The consolidation of the sanctions regimes of Canada, the USA and the EU, the increase in sanctions are promoted by a common vision by the allies of the civilizational and value development of international relations. Also there are a common goal of sanctions measures and a bet on exerting collective pressure on the “violator of the international order”, in relations with which fundamental factors appeared not only hindering rapprochement, but also accelerating estrangement – the economic and political systems of Russia and the West did not approach each other, but evolved into diverging directions.

In addition, the analysis of Canada’s sanctions policy against Russia from 2014 to 2019 demonstrated solidarity at all levels of power – in Parliament, Government and at the regional level. Although a number of experts do not support the anti-Russian sanctions strategy, the solidarity of the political elite at the legislative and executive levels, the broad support of the population, the influential Ukrainian diaspora, the absence of significant pro-Russian groups and the wait-and-see attitude of the Canadian business community significantly aggravate the possible process of establishing Russian-Canadian dialogue. Given the trends of the Canadian sanctions policy in relation to Russia, it may be concluded that the list of measures and restrictions (financial bans, freezing of assets, restriction of entry into the country, expulsion of diplomats) will only expand.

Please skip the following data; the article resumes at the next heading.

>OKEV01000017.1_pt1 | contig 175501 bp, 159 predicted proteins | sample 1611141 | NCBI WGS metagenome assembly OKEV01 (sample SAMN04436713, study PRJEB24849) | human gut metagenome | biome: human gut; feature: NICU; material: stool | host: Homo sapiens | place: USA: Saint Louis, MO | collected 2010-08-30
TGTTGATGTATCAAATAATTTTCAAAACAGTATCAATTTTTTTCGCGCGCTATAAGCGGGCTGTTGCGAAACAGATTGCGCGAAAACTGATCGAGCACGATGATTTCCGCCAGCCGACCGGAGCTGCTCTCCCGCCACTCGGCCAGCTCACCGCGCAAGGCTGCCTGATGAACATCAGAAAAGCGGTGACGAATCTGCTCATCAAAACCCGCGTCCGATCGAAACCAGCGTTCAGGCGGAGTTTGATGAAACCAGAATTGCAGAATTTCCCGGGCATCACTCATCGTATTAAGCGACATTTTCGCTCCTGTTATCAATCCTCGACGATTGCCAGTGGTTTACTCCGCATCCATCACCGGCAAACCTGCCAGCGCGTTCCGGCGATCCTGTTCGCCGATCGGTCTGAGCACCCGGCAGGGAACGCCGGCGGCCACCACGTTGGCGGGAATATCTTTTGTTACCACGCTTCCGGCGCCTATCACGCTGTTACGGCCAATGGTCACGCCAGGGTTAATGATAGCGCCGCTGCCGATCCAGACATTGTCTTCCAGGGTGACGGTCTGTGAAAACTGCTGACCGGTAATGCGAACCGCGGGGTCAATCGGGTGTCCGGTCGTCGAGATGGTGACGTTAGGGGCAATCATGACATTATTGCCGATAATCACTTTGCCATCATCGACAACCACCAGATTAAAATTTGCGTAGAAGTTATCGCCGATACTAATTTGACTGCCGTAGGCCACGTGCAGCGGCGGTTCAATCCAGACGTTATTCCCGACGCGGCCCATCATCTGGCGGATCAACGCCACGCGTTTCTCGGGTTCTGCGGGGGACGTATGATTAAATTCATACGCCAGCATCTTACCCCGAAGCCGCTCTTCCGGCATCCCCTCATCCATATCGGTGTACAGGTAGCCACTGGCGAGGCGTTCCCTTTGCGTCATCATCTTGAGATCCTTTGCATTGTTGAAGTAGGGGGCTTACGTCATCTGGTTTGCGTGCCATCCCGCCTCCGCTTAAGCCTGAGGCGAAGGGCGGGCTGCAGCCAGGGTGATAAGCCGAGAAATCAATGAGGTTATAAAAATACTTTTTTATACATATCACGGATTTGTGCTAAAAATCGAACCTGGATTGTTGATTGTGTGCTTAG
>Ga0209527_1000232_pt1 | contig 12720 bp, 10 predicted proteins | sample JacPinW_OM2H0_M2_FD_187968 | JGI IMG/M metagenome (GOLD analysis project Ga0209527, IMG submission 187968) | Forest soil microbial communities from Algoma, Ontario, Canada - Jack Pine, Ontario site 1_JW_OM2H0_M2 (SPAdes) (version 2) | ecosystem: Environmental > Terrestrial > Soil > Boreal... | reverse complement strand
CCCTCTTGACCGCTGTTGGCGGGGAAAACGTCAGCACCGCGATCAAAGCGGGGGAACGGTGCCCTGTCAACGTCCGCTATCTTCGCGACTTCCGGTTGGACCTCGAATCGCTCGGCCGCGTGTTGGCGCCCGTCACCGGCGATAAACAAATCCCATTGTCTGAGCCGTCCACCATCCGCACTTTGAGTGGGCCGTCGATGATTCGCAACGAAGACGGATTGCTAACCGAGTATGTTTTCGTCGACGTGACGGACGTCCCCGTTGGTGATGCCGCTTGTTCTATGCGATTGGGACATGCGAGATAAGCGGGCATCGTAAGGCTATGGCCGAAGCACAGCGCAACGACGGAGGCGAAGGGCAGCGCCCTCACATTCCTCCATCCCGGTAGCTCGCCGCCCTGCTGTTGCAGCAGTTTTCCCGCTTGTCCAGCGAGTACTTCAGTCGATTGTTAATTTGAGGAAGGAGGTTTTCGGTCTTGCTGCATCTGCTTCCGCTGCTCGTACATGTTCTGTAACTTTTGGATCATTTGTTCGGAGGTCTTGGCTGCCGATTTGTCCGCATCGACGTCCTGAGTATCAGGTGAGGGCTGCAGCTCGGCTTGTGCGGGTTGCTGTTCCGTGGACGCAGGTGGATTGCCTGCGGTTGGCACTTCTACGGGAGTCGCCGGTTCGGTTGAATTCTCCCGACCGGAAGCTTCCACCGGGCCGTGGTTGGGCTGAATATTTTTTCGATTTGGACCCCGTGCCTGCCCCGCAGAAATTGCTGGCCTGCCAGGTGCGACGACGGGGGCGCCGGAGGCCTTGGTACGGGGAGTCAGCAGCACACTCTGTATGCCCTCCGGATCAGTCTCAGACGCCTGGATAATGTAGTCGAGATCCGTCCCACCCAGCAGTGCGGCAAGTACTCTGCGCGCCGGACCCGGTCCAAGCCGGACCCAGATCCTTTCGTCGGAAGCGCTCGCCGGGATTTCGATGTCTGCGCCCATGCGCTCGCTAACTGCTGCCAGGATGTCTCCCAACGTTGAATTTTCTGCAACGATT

The most likely to improve Russian-Canadian interaction, therefore, seems to be the development of dialogue at the regional level – regions, provinces and territories. At the same time, various cultural, linguistic, educational projects, youth forums, exchange programs for students and young professionals, which can enhance Russia’s image in the eyes of Canadian society, may turn out to be promising directions. In addition, it is absolutely necessary to maintain and promote new areas of cooperation in the Arctic. Another possible, but unlikely direction of the bilateral dialogue under the present conditions could be the resumption of the Canadian-Russian parliamentary association to discuss issues related, for example, to anti-terrorist activities or adaptation to climate change.

[i] Government of Canada. URL:

[ii] Special Economic Measures (Russia) Regulations. March 17, 2014. Available at:

[iii] Canada expels Russian diplomats in solidarity with United Kingdom. March 26,2018. Government of Canada. Available at:

[iv] Freezing Assets of Corrupt Foreign Officials (Ukraine) Regulations. Available at: